Re: Is this String class properly implemented?

James Kanze <>
Sun, 10 May 2009 04:50:10 -0700 (PDT)
On May 10, 2:28 am, "Tony" <> wrote:

James Kanze wrote:

On May 8, 3:02 am, "Tony" <> wrote:

James Kanze wrote:

On May 2, 12:10 pm, "Tony" <> wrote:

James Kanze wrote:

On Apr 29, 9:18 am, "Tony" <> wrote:

James Kanze wrote:

There is a huge volume of programs that can and do use no
text. However, I don't know of any program today that uses
text in ASCII;

You must be thinking of shrink-wrap-type user-interactive
programs rather than in-house development tools, for example.

No. None of the in house programs I've seen use ASCII, either.

text is used to communicate with human beings, and ASCII
isn't sufficient for that.

Millions of posts on USENET seem to contradict that statement.

In what way. The USENET doesn't require, or even encourage
ASCII. My postings are in either ISO 8859-1 or UTF-8, depending
on the machine I'm posting from. I couldn't post them in ASCII,
because they always contain accented characters.

I gave the example of development tools: parsers, etc.

Except that the examples are false. C/C++/Java and Ada
require Unicode.

To be general they do. One could easily eliminate that
requirement and still get much work done. I'm "arguing" not
against Unicode, but that the ASCII subset, in and of itself,
is useful.

It's certainly useful, in certain limited contexts. Until
you've seen a BOM or an encoding specification, for example, in
XML. (Although technically, it's not ASCII, but the common
subset of UTF-8 and the ISO 8859 encodings.)

Practically everything on the network is UTF-8. Basically,
except for some historical tools, ASCII is dead.

Nah, it's alive and well, even if you choose to call it a
subset of something else. Parse all of the non-binary group
posts and see how many non-ASCII characters come up (besides
your tagline!).

Just about every posting, in some groups I participate in.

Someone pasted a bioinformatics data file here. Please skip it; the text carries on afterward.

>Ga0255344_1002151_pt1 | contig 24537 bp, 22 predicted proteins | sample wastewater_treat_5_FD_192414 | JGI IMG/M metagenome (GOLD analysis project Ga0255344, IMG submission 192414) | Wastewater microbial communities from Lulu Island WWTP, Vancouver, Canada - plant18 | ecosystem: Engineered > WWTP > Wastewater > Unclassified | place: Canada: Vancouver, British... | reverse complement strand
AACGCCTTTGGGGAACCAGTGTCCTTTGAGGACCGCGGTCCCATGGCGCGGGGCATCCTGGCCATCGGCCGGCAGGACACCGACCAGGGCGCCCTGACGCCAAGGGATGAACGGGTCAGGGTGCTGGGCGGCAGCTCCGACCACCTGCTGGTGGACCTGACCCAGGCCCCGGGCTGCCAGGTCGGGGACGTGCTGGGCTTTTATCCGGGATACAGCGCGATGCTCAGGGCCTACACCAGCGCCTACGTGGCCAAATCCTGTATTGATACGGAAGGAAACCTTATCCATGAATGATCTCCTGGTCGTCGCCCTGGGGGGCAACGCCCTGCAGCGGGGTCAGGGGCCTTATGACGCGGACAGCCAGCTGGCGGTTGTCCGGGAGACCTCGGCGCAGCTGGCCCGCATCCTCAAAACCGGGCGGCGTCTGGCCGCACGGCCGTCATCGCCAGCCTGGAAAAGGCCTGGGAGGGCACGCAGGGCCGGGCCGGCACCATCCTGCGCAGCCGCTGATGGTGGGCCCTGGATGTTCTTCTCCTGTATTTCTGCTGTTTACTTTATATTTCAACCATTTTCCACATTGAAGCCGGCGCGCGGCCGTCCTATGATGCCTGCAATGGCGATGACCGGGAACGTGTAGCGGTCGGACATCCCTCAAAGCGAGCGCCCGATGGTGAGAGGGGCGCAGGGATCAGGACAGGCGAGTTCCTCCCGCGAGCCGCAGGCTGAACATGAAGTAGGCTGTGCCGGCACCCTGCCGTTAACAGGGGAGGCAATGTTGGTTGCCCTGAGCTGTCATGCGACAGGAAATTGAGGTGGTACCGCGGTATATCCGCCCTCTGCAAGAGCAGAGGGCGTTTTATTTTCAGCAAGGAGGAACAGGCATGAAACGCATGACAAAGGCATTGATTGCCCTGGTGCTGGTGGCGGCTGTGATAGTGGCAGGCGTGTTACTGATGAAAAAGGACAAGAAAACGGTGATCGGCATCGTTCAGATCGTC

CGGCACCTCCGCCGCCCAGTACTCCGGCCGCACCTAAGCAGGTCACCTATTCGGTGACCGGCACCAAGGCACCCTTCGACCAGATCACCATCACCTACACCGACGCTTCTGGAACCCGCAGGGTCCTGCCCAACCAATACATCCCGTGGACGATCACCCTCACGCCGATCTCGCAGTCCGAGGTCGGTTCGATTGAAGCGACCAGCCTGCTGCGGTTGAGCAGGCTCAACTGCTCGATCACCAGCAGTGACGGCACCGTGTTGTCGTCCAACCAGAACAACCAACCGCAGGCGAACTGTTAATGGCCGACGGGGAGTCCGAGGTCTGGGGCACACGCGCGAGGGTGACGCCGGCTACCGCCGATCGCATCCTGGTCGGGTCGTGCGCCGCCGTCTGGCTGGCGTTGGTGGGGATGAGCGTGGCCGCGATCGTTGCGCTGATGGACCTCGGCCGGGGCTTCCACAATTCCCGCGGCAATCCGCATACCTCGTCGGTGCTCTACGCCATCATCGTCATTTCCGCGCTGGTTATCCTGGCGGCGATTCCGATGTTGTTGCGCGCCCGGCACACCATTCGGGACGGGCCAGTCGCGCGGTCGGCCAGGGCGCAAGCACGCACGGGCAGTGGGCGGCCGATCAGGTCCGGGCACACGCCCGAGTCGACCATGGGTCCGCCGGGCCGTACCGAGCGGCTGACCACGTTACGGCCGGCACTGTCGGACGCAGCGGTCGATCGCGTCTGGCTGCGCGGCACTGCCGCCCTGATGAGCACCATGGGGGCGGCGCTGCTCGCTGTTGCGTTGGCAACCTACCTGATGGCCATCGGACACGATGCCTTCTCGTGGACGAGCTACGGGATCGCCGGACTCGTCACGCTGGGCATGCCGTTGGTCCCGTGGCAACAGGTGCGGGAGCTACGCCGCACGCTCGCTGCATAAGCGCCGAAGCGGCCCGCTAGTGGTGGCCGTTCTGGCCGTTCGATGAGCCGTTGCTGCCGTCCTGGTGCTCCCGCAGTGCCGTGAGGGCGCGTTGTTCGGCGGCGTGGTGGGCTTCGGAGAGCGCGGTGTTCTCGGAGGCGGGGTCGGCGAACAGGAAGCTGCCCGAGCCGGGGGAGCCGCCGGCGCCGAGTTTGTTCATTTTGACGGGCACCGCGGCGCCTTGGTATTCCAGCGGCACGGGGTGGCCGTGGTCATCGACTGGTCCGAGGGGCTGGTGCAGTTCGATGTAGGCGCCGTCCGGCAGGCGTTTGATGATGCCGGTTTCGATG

I don't get what you mean: an ASCII text file is still an
ASCII text file no matter what font the user chooses in
Notepad, e.g.

First, there is no such thing as an ASCII text file.

Then what is a file that contains only ASCII printable
characters (throw in LF and HT for good measure)?

A file that doesn't exist on any of the machines I have access

At the lowest level, a file is just a sequence of bytes (under
Unix or Windows, at least). At that level, text files don't
exist. It's up to the programs reading or writing the file to
interpret those bytes. And none of the programs I use interpret
them as ASCII.

For that matter, under Unix, there is no such thing as a
text file. A file is a sequence of bytes.

And if the file is opened in text mode?

It depends on the imbued locale. (Text mode or not.)

How those bytes are interpreted depends on the application.

So the distinction between text and binary mode is .... ?

Arbitrary. It depends on the system. Under Unix, there isn't
any. Under Windows, it's just the representation of '\n' in the
file. Under other OS's, it's usually a different file type in
the OS (and a file written in text mode can't be opened in
binary, and vice versa).

Internally, the program is still working with ASCII strings,
assuming English is the language (PURE English that recognizes
only 26 letters, that is).

Pure English has [...]

_I_ was giving the definition of "Pure English" in the context
(like a glossary). How many letters are there in the English
alphabet? How many?

The same as in French, German or Italian: 26. However, in all
four of these languages, you have cases where you need accents,
which are made by adding something to the representation of the
letter (and require a distinct encoding for the computer)---in
German, there is even a special case of =DF, which can't be made
by just adding an accent (but which still isn't a letter).